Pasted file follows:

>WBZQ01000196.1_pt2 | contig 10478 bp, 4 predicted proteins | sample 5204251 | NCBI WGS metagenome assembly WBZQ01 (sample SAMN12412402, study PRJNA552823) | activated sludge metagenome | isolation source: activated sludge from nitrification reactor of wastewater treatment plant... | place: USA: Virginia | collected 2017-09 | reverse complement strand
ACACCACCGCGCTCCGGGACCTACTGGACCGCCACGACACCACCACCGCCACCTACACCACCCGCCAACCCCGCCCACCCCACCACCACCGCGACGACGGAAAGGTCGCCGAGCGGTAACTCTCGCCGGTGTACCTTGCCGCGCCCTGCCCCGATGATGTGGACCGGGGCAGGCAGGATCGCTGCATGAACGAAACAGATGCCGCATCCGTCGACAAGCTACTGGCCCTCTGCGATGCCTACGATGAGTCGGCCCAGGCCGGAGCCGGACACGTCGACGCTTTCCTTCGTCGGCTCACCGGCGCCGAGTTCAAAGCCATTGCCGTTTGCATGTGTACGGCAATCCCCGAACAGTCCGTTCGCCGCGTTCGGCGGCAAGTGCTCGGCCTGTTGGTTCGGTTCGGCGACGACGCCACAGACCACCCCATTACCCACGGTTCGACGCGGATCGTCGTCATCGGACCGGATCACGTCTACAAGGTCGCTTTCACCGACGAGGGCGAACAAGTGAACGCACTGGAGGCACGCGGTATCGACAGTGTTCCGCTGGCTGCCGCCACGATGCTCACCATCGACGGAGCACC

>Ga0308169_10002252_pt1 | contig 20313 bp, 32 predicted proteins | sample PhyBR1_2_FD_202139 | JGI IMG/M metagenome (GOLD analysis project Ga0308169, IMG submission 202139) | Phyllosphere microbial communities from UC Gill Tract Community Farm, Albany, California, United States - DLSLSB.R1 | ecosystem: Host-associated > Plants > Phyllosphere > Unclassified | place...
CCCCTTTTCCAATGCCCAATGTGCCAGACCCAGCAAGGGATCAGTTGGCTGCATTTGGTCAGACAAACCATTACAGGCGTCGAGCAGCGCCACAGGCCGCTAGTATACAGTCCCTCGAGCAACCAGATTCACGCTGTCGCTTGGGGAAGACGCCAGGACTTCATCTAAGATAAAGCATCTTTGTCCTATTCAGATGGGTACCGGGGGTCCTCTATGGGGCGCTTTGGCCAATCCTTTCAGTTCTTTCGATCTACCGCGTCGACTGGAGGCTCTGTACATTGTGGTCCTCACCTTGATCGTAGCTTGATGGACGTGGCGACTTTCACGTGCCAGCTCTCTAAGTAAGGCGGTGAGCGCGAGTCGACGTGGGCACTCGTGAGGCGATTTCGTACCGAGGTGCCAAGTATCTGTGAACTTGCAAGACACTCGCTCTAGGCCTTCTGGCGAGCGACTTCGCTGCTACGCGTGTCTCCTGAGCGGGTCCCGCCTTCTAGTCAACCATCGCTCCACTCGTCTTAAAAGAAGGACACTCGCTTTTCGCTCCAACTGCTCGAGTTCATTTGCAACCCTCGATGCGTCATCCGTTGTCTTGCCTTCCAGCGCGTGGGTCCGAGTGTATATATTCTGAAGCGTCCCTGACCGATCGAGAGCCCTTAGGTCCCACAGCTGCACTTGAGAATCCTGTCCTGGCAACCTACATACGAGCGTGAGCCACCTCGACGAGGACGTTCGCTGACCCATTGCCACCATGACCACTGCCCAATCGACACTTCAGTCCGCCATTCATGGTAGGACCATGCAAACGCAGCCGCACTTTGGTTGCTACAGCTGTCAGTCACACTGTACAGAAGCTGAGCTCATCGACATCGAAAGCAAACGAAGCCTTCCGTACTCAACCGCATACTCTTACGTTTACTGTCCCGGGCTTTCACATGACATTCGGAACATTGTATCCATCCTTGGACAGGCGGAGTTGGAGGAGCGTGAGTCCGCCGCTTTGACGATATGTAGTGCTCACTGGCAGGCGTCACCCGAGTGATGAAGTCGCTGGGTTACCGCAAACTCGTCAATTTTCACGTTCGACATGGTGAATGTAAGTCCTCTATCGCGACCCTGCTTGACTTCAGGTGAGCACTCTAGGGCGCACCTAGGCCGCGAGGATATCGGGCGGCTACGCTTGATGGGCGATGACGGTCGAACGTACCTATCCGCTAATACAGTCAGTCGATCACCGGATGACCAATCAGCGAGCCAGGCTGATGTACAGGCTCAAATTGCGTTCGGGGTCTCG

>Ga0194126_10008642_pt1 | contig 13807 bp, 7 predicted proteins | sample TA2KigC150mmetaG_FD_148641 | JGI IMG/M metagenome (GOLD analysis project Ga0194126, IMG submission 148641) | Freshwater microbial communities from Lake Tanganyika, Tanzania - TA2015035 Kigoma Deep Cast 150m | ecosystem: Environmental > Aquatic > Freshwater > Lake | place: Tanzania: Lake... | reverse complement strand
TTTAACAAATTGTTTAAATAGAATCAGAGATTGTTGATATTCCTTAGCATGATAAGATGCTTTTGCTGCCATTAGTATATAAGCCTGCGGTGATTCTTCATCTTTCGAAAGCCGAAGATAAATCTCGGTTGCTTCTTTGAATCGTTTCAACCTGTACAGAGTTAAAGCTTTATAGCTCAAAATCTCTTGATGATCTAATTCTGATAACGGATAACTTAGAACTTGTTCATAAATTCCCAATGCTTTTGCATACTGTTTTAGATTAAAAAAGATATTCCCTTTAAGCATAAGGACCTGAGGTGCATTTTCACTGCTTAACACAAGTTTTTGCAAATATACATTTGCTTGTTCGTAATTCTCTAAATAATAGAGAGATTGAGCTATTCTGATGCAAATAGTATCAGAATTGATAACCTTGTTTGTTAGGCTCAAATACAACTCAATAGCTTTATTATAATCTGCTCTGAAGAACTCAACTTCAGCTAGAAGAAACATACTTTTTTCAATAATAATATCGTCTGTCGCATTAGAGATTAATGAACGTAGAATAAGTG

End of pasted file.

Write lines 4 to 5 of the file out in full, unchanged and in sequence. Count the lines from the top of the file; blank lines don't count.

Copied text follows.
CCCCTTTTCCAATGCCCAATGTGCCAGACCCAGCAAGGGATCAGTTGGCTGCATTTGGTCAGACAAACCATTACAGGCGTCGAGCAGCGCCACAGGCCGCTAGTATACAGTCCCTCGAGCAACCAGATTCACGCTGTCGCTTGGGGAAGACGCCAGGACTTCATCTAAGATAAAGCATCTTTGTCCTATTCAGATGGGTACCGGGGGTCCTCTATGGGGCGCTTTGGCCAATCCTTTCAGTTCTTTCGATCTACCGCGTCGACTGGAGGCTCTGTACATTGTGGTCCTCACCTTGATCGTAGCTTGATGGACGTGGCGACTTTCACGTGCCAGCTCTCTAAGTAAGGCGGTGAGCGCGAGTCGACGTGGGCACTCGTGAGGCGATTTCGTACCGAGGTGCCAAGTATCTGTGAACTTGCAAGACACTCGCTCTAGGCCTTCTGGCGAGCGACTTCGCTGCTACGCGTGTCTCCTGAGCGGGTCCCGCCTTCTAGTCAACCATCGCTCCACTCGTCTTAAAAGAAGGACACTCGCTTTTCGCTCCAACTGCTCGAGTTCATTTGCAACCCTCGATGCGTCATCCGTTGTCTTGCCTTCCAGCGCGTGGGTCCGAGTGTATATATTCTGAAGCGTCCCTGACCGATCGAGAGCCCTTAGGTCCCACAGCTGCACTTGAGAATCCTGTCCTGGCAACCTACATACGAGCGTGAGCCACCTCGACGAGGACGTTCGCTGACCCATTGCCACCATGACCACTGCCCAATCGACACTTCAGTCCGCCATTCATGGTAGGACCATGCAAACGCAGCCGCACTTTGGTTGCTACAGCTGTCAGTCACACTGTACAGAAGCTGAGCTCATCGACATCGAAAGCAAACGAAGCCTTCCGTACTCAACCGCATACTCTTACGTTTACTGTCCCGGGCTTTCACATGACATTCGGAACATTGTATCCATCCTTGGACAGGCGGAGTTGGAGGAGCGTGAGTCCGCCGCTTTGACGATATGTAGTGCTCACTGGCAGGCGTCACCCGAGTGATGAAGTCGCTGGGTTACCGCAAACTCGTCAATTTTCACGTTCGACATGGTGAATGTAAGTCCTCTATCGCGACCCTGCTTGACTTCAGGTGAGCACTCTAGGGCGCACCTAGGCCGCGAGGATATCGGGCGGCTACGCTTGATGGGCGATGACGGTCGAACGTACCTATCCGCTAATACAGTCAGTCGATCACCGGATGACCAATCAGCGAGCCAGGCTGATGTACAGGCTCAAATTGCGTTCGGGGTCTCG

>Ga0194126_10008642_pt1 | contig 13807 bp, 7 predicted proteins | sample TA2KigC150mmetaG_FD_148641 | JGI IMG/M metagenome (GOLD analysis project Ga0194126, IMG submission 148641) | Freshwater microbial communities from Lake Tanganyika, Tanzania - TA2015035 Kigoma Deep Cast 150m | ecosystem: Environmental > Aquatic > Freshwater > Lake | place: Tanzania: Lake... | reverse complement strand